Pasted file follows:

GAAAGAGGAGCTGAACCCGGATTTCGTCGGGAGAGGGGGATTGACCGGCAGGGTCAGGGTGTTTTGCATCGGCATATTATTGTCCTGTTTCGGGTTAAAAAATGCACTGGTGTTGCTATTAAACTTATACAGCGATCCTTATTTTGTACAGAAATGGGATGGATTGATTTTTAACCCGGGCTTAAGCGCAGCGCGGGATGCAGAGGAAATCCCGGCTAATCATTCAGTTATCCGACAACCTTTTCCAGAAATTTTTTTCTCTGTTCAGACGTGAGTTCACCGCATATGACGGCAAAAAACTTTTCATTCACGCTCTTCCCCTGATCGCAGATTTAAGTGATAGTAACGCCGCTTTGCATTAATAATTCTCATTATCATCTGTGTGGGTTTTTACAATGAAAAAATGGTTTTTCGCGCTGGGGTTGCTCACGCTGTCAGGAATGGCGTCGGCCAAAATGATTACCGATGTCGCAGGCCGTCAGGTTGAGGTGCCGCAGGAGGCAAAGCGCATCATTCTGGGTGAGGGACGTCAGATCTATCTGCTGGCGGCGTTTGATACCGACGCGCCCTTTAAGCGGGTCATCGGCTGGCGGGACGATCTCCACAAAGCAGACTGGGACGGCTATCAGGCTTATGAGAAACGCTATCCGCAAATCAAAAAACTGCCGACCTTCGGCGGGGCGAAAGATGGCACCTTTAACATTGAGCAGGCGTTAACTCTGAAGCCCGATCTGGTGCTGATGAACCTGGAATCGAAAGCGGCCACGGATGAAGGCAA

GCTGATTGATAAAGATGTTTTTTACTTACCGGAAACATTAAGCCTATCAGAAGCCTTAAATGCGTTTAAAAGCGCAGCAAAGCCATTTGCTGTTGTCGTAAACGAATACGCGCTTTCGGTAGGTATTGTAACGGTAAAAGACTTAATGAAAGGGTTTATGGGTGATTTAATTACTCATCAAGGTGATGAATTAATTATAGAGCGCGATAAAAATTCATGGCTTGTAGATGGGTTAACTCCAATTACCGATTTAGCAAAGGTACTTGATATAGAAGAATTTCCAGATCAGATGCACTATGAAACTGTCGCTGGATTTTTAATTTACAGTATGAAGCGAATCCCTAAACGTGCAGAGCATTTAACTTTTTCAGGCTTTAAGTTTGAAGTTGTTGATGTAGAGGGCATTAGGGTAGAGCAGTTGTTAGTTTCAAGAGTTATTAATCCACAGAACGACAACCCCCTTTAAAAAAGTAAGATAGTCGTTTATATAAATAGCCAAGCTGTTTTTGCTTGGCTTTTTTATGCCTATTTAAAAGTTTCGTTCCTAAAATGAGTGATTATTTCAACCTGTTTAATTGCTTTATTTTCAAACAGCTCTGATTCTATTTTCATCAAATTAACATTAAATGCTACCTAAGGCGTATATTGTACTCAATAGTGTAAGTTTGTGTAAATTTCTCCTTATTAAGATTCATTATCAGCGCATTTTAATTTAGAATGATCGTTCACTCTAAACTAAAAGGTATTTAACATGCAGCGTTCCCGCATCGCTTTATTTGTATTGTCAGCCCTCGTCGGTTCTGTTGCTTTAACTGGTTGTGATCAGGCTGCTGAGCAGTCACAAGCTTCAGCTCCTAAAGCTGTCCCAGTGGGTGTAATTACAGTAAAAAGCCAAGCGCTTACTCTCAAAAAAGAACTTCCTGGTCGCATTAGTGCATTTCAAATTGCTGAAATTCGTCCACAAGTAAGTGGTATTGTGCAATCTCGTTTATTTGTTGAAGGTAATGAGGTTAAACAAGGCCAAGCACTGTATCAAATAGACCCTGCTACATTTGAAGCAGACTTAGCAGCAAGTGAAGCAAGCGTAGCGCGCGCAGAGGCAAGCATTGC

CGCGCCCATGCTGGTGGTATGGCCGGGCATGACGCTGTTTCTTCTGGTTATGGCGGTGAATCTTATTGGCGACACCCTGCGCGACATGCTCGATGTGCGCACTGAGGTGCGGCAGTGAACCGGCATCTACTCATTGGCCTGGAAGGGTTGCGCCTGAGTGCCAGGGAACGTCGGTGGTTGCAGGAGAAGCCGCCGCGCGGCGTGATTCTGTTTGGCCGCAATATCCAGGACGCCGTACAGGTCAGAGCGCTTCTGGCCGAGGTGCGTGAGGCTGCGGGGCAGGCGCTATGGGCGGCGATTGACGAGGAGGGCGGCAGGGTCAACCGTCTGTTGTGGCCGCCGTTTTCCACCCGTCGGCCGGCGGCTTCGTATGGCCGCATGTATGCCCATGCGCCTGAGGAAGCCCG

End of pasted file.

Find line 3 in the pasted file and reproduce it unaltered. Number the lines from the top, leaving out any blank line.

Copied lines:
CGCGCCCATGCTGGTGGTATGGCCGGGCATGACGCTGTTTCTTCTGGTTATGGCGGTGAATCTTATTGGCGACACCCTGCGCGACATGCTCGATGTGCGCACTGAGGTGCGGCAGTGAACCGGCATCTACTCATTGGCCTGGAAGGGTTGCGCCTGAGTGCCAGGGAACGTCGGTGGTTGCAGGAGAAGCCGCCGCGCGGCGTGATTCTGTTTGGCCGCAATATCCAGGACGCCGTACAGGTCAGAGCGCTTCTGGCCGAGGTGCGTGAGGCTGCGGGGCAGGCGCTATGGGCGGCGATTGACGAGGAGGGCGGCAGGGTCAACCGTCTGTTGTGGCCGCCGTTTTCCACCCGTCGGCCGGCGGCTTCGTATGGCCGCATGTATGCCCATGCGCCTGAGGAAGCCCG